John had a gut obstruction in his small intestines which prevented him from consuming enough food and retaining proper nutrients. This could have been diagnosed and fixed when it first showed up. Instead, John would need emergency surgery. He almost lost his life because of naturopathic ‘medicine’.

Lac Operon

The lac operon of E. coli is the classic example for describing inducible prokaryotic gene expression. One excellent video description of it can be found here.

The jist is this. Not all genes are turned on all the time. There are ones which are needed constantly, others which are only needed in specific types of cells, and then others which are ‘turned on’ in specific situations. It is on this last point which I will focus.

In order for a gene to be ‘turned on’, it must be ‘off’ in the first place. All this means is that an organism’s (relevant) DNA is not being transcribed, thus preventing translation and the manifestation of proteins. The way this occurs in E. coli by means of the lac operon is that the lac repressor is bound to a DNA sequence.

A repressor is itself a protein. It binds to an organism’s DNA, thus preventing RNA polymerase from transcribing anything. This is a physical blockade; the repressor prevents the RNA polymerase from physically attaching and running along a specific sequence of DNA. This is the default position for an inducible repressor.

The way the repressor is removed is simple to understand. It has a specific shape to it which enables it to bind to the DNA sequence. However, this shape can be changed if lactose is present. The lactose will bind to the repressor, thus causing an allosteric change in shape. This means the repressor is no longer the specific shape needed to attach to the DNA, so it releases its ‘grip’.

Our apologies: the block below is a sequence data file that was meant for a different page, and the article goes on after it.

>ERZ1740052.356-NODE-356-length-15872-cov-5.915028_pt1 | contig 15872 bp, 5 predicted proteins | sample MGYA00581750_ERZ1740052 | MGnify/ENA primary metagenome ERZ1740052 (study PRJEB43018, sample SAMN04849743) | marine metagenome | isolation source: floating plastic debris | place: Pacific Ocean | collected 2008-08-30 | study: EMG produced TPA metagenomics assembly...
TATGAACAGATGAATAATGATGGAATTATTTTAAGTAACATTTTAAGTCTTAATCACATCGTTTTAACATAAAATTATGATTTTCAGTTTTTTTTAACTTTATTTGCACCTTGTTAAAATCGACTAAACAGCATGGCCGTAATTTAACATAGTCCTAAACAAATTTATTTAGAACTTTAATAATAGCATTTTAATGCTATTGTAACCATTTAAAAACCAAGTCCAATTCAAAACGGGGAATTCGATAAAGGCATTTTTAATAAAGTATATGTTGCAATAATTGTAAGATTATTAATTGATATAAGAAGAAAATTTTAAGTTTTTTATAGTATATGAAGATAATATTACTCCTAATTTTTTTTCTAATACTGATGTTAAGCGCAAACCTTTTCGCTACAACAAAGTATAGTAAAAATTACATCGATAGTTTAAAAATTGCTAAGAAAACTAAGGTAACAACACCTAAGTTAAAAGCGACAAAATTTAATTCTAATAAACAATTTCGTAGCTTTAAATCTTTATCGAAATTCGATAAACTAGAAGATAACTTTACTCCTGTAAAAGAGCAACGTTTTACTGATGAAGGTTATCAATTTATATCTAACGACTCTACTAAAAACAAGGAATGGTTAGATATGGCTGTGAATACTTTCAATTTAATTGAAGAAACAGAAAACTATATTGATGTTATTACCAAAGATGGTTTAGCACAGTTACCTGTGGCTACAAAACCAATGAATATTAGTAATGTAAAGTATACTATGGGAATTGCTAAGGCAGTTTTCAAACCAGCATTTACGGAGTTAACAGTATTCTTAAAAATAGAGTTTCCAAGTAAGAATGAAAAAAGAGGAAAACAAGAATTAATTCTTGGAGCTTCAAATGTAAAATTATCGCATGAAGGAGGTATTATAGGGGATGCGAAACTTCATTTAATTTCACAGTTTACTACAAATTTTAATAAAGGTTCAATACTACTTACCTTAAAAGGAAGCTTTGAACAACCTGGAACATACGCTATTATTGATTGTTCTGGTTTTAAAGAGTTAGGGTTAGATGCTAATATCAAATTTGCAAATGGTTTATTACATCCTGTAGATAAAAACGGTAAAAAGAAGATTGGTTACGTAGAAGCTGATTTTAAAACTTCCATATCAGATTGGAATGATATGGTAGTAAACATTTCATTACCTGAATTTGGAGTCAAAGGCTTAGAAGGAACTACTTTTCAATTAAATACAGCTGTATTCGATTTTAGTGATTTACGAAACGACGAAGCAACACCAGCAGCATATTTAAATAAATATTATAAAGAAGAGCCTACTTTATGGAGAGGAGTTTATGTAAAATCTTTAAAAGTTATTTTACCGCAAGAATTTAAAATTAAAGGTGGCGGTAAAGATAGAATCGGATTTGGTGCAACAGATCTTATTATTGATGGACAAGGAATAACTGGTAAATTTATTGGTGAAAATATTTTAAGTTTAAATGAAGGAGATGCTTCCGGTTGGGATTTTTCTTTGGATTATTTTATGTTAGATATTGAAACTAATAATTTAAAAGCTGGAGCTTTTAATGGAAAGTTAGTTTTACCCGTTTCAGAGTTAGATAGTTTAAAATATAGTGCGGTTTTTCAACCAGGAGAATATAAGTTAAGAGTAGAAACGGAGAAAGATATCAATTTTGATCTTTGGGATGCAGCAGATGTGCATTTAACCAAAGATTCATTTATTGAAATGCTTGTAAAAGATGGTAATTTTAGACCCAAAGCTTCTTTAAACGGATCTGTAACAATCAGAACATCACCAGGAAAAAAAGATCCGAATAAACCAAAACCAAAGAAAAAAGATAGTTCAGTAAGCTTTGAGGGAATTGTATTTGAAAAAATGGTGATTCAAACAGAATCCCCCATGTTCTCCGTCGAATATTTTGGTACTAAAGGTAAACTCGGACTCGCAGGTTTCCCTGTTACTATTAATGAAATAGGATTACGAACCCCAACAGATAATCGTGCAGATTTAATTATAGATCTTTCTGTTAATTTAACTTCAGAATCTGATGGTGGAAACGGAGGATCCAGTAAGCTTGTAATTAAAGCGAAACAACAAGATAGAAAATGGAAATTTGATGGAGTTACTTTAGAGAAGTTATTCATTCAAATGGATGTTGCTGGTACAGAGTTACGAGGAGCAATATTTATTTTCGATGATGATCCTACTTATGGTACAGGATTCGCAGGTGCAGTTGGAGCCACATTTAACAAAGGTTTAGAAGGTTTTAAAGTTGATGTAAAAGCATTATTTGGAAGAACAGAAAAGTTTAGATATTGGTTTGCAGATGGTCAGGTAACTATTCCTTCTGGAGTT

This release allows the RNA polymerase to continue with transcription. This, eventually, turns to translation. In this stage, enzymes are created, two of which are β-galactoside permease and β-galactosidase (there is a third which can be ignored here). The former of the two is membrane-bound. This means it becomes embedded in the cell membrane. This quickens the transport of lactose from outside to inside the cell. Think of it like a tunnel through which only specific shapes can fit.

Once these specific shapes (lactose molecules) pass into the cell, ß-galactosidase breaks them into their constituents, one of which is glucose. This is used as a key source of energy in many organisms, including E. coli.

Once concentration falls, lactose molecules are no longer bound to the repressor, making it free to resume its normal duties attached to DNA.